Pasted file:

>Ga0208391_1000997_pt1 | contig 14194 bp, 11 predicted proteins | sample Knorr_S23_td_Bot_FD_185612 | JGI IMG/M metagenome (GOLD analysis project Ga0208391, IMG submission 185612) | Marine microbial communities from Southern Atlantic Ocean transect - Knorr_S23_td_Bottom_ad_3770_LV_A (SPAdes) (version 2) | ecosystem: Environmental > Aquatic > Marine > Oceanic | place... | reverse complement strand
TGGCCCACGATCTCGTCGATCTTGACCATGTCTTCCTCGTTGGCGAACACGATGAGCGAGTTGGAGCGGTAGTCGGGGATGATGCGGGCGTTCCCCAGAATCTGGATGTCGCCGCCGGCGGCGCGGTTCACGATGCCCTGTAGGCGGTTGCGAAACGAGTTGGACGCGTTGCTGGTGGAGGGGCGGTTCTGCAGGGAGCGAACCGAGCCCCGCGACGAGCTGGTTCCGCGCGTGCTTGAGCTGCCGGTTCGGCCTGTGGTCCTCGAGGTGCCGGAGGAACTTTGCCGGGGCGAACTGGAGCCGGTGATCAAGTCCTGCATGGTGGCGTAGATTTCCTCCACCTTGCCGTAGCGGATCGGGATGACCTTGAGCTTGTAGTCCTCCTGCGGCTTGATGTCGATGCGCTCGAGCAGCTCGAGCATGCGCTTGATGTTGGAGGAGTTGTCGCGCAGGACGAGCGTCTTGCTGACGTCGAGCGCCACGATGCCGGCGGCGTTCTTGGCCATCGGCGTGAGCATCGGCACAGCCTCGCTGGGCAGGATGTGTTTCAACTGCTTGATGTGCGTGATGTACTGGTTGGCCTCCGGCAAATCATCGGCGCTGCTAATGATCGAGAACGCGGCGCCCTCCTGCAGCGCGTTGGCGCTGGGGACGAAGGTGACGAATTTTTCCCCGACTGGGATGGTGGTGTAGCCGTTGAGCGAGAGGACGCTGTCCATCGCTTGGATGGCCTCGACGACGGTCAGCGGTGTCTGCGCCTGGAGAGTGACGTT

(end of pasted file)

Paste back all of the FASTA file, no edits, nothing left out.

>Ga0208391_1000997_pt1 | contig 14194 bp, 11 predicted proteins | sample Knorr_S23_td_Bot_FD_185612 | JGI IMG/M metagenome (GOLD analysis project Ga0208391, IMG submission 185612) | Marine microbial communities from Southern Atlantic Ocean transect - Knorr_S23_td_Bottom_ad_3770_LV_A (SPAdes) (version 2) | ecosystem: Environmental > Aquatic > Marine > Oceanic | place... | reverse complement strand
TGGCCCACGATCTCGTCGATCTTGACCATGTCTTCCTCGTTGGCGAACACGATGAGCGAGTTGGAGCGGTAGTCGGGGATGATGCGGGCGTTCCCCAGAATCTGGATGTCGCCGCCGGCGGCGCGGTTCACGATGCCCTGTAGGCGGTTGCGAAACGAGTTGGACGCGTTGCTGGTGGAGGGGCGGTTCTGCAGGGAGCGAACCGAGCCCCGCGACGAGCTGGTTCCGCGCGTGCTTGAGCTGCCGGTTCGGCCTGTGGTCCTCGAGGTGCCGGAGGAACTTTGCCGGGGCGAACTGGAGCCGGTGATCAAGTCCTGCATGGTGGCGTAGATTTCCTCCACCTTGCCGTAGCGGATCGGGATGACCTTGAGCTTGTAGTCCTCCTGCGGCTTGATGTCGATGCGCTCGAGCAGCTCGAGCATGCGCTTGATGTTGGAGGAGTTGTCGCGCAGGACGAGCGTCTTGCTGACGTCGAGCGCCACGATGCCGGCGGCGTTCTTGGCCATCGGCGTGAGCATCGGCACAGCCTCGCTGGGCAGGATGTGTTTCAACTGCTTGATGTGCGTGATGTACTGGTTGGCCTCCGGCAAATCATCGGCGCTGCTAATGATCGAGAACGCGGCGCCCTCCTGCAGCGCGTTGGCGCTGGGGACGAAGGTGACGAATTTTTCCCCGACTGGGATGGTGGTGTAGCCGTTGAGCGAGAGGACGCTGTCCATCGCTTGGATGGCCTCGACGACGGTCAGCGGTGTCTGCGCCTGGAGAGTGACGTT